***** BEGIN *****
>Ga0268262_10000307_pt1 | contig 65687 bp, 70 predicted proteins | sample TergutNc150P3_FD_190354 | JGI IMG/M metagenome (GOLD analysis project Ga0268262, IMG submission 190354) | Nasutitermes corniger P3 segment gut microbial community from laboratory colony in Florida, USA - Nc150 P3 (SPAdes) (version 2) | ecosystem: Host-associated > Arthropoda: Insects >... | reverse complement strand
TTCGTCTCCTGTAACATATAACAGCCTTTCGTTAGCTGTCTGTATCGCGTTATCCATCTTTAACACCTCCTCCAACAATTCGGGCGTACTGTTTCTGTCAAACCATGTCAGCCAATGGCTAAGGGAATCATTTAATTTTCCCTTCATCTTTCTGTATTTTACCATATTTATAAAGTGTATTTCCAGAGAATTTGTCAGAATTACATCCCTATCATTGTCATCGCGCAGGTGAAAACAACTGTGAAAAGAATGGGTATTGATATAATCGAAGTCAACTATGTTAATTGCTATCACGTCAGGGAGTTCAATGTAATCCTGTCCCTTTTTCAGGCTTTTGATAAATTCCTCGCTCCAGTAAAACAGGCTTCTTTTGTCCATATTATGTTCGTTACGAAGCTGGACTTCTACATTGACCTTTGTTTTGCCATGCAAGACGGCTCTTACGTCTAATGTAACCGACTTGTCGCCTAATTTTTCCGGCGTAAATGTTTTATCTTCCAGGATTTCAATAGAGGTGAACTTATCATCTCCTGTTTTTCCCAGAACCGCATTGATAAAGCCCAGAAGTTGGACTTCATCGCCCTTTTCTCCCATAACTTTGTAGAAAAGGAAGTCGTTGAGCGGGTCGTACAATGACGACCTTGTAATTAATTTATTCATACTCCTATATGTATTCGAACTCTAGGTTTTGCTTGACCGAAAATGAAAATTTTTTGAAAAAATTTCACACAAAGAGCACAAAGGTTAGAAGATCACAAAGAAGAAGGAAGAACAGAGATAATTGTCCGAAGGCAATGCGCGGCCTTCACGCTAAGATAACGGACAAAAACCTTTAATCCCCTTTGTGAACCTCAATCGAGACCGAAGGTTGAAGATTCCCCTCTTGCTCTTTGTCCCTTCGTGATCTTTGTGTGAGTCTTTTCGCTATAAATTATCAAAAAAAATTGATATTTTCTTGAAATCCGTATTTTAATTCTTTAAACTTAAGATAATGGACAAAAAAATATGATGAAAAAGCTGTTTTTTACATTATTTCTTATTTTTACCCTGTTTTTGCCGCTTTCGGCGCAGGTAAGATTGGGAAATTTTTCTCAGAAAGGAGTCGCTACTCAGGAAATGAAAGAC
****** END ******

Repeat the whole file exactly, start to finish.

>Ga0268262_10000307_pt1 | contig 65687 bp, 70 predicted proteins | sample TergutNc150P3_FD_190354 | JGI IMG/M metagenome (GOLD analysis project Ga0268262, IMG submission 190354) | Nasutitermes corniger P3 segment gut microbial community from laboratory colony in Florida, USA - Nc150 P3 (SPAdes) (version 2) | ecosystem: Host-associated > Arthropoda: Insects >... | reverse complement strand
TTCGTCTCCTGTAACATATAACAGCCTTTCGTTAGCTGTCTGTATCGCGTTATCCATCTTTAACACCTCCTCCAACAATTCGGGCGTACTGTTTCTGTCAAACCATGTCAGCCAATGGCTAAGGGAATCATTTAATTTTCCCTTCATCTTTCTGTATTTTACCATATTTATAAAGTGTATTTCCAGAGAATTTGTCAGAATTACATCCCTATCATTGTCATCGCGCAGGTGAAAACAACTGTGAAAAGAATGGGTATTGATATAATCGAAGTCAACTATGTTAATTGCTATCACGTCAGGGAGTTCAATGTAATCCTGTCCCTTTTTCAGGCTTTTGATAAATTCCTCGCTCCAGTAAAACAGGCTTCTTTTGTCCATATTATGTTCGTTACGAAGCTGGACTTCTACATTGACCTTTGTTTTGCCATGCAAGACGGCTCTTACGTCTAATGTAACCGACTTGTCGCCTAATTTTTCCGGCGTAAATGTTTTATCTTCCAGGATTTCAATAGAGGTGAACTTATCATCTCCTGTTTTTCCCAGAACCGCATTGATAAAGCCCAGAAGTTGGACTTCATCGCCCTTTTCTCCCATAACTTTGTAGAAAAGGAAGTCGTTGAGCGGGTCGTACAATGACGACCTTGTAATTAATTTATTCATACTCCTATATGTATTCGAACTCTAGGTTTTGCTTGACCGAAAATGAAAATTTTTTGAAAAAATTTCACACAAAGAGCACAAAGGTTAGAAGATCACAAAGAAGAAGGAAGAACAGAGATAATTGTCCGAAGGCAATGCGCGGCCTTCACGCTAAGATAACGGACAAAAACCTTTAATCCCCTTTGTGAACCTCAATCGAGACCGAAGGTTGAAGATTCCCCTCTTGCTCTTTGTCCCTTCGTGATCTTTGTGTGAGTCTTTTCGCTATAAATTATCAAAAAAAATTGATATTTTCTTGAAATCCGTATTTTAATTCTTTAAACTTAAGATAATGGACAAAAAAATATGATGAAAAAGCTGTTTTTTACATTATTTCTTATTTTTACCCTGTTTTTGCCGCTTTCGGCGCAGGTAAGATTGGGAAATTTTTCTCAGAAAGGAGTCGCTACTCAGGAAATGAAAGAC